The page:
Fig. 2

Growth and transcription factors involved in chondrogenesis. a Step-by-step chondrogenesis by growth factors and transcription factors (TFs). Chondroinductive pathways are represented in green, while chondroinhibitive signals are depicted in red. b Activation of intracellular signalling events by growth factor-mediated receptor binding. One growth factor, representative of the chondrogenic phenotype, is TGF-β that promotes type II collagen and GAG production by phosphorylation of SOX9. Remarkably, TGF-β also suppresses hypertrophy through PTHrP activation, which in turn stimulates expression of the TF NKX3.2. BMP-2 is involved in early chondrogenic differentiation by stimulation of mesenchymal condensation. Furthermore, it carries out a chondroinductive effect through hyperacetylation at the Sox9 gene. In later stages, the growth factor is responsible for the initiation of hypertrophy through ALP activation. During in vitro chondrogenic differentiation, on the other hand, BMP-2 is only required for adipose-derived MSCs, while for BM-MSCs, TGF-β is sufficient enough to induce the chondrogenic phenotype. Lastly, IGF-1 plays a role in the differentiation of MSCs into chondroprogenitors through the activation of IGF-RI. Additionally, IGF induces the SOX trio which is commonly known as the mastermind behind functional articular cartilage. ALP alkaline phosphatase, BMP-2 bone morphogenetic protein 2, HAT histone acetyltransferase, IGF-1 insulin-like growth factor 1, IGF-RI IGF receptor type I, NKX3.2 NK3 homeobox 2, PTHrP parathyroid hormone-related protein, RUNX2 runt-related transcription factor 2, SMAD3 SMAD family member 3, SMAD4 SMAD family member 4, SOX9 sex-determining Y region box 9, TGF-β transforming growth factor-β. Data based on Bell et al. (1997), Caron et al. (2013), Fischer et al. (2010), Furumatsu et al. (2005), Luyten et al. (1988), Mehlhorn et al. (2007), Osada et al. (1996), Pan et al. (2009), Provot et al. (2006), Wa et al. (2015), Yoon and Lyons (2004), Yoon et al. (2015)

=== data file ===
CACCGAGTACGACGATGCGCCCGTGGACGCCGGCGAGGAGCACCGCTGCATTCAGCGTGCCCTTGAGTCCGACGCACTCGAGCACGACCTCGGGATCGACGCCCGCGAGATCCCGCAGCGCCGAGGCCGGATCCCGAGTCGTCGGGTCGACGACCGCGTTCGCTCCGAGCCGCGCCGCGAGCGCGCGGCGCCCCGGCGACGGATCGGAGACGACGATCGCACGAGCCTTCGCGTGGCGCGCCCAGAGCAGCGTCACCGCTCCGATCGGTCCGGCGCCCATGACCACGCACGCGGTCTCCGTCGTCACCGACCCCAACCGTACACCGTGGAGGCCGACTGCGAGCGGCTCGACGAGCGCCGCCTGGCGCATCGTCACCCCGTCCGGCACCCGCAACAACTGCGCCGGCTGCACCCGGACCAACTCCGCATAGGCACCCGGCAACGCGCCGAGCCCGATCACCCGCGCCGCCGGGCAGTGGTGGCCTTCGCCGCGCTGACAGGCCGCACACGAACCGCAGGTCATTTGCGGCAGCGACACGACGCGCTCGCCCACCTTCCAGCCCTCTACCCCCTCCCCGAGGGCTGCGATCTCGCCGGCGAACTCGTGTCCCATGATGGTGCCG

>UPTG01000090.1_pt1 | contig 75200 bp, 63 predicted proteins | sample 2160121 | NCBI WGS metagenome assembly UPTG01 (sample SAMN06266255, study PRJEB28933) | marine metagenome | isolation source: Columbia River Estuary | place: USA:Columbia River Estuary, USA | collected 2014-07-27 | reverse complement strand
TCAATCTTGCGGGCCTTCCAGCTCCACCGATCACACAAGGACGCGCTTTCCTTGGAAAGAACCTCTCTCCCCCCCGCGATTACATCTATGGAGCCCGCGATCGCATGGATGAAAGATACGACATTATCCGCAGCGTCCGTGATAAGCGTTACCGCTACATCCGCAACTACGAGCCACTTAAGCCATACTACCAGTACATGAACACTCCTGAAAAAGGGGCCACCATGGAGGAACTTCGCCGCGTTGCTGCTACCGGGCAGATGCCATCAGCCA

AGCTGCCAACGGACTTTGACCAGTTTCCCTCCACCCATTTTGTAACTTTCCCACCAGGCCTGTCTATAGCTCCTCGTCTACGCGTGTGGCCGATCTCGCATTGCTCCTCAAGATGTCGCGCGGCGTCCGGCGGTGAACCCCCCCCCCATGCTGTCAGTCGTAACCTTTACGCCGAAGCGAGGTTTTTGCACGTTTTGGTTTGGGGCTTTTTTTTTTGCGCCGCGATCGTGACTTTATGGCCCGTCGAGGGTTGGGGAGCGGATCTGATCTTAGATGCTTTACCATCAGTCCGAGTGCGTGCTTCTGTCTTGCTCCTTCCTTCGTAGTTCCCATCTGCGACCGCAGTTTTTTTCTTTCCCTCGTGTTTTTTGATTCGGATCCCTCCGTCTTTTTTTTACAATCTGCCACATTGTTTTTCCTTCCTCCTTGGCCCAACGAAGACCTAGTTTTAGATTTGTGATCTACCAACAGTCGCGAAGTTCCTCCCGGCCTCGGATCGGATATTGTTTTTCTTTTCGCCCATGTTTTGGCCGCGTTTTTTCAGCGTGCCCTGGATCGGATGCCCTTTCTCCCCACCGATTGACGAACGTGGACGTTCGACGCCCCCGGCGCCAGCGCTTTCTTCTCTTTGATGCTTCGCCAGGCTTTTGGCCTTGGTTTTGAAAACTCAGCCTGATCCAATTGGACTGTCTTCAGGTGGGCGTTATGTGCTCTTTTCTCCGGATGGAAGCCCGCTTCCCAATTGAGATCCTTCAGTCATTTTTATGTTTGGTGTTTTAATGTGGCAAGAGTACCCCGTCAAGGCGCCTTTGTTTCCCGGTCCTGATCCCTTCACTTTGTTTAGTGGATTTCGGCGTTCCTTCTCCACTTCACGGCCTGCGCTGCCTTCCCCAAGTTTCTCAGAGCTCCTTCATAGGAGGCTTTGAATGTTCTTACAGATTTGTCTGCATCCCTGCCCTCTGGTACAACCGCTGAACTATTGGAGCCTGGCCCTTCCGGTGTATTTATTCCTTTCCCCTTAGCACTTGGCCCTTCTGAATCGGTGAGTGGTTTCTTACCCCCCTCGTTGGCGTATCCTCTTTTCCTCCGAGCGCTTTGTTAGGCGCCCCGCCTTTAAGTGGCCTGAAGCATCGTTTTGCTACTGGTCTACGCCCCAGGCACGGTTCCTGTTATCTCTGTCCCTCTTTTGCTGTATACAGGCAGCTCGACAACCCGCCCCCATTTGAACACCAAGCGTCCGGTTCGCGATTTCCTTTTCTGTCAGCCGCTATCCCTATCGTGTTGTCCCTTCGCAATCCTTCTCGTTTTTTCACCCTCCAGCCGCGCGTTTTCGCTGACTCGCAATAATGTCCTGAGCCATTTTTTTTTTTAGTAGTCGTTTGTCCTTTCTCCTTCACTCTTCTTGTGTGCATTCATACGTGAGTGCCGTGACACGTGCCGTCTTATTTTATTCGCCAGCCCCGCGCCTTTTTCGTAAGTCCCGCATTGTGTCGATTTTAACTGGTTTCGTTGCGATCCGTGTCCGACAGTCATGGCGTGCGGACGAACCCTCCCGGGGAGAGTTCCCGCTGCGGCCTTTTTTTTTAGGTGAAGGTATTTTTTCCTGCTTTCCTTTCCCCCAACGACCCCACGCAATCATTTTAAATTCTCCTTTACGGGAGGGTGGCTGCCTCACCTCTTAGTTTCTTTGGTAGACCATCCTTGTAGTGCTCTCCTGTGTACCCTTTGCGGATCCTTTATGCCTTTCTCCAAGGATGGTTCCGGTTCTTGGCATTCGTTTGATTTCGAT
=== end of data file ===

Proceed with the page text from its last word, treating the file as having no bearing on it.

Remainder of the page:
Cellular reprogramming

In the last decade, cell fate reprogramming through forced TF expression has become a trending research area. Due to the rapid developments, the term ‘reprogramming’ is nowadays used in a broader sense, namely the conversion of cell fate. We therefore distinguish the two approaches as follows: induction of pluripotency is defined as reprogramming into pluripotency, whereas direct reprogramming is associated with experimentally changing differentiated cell fates bypassing a state of pluripotency.

Reprogramming into pluripotency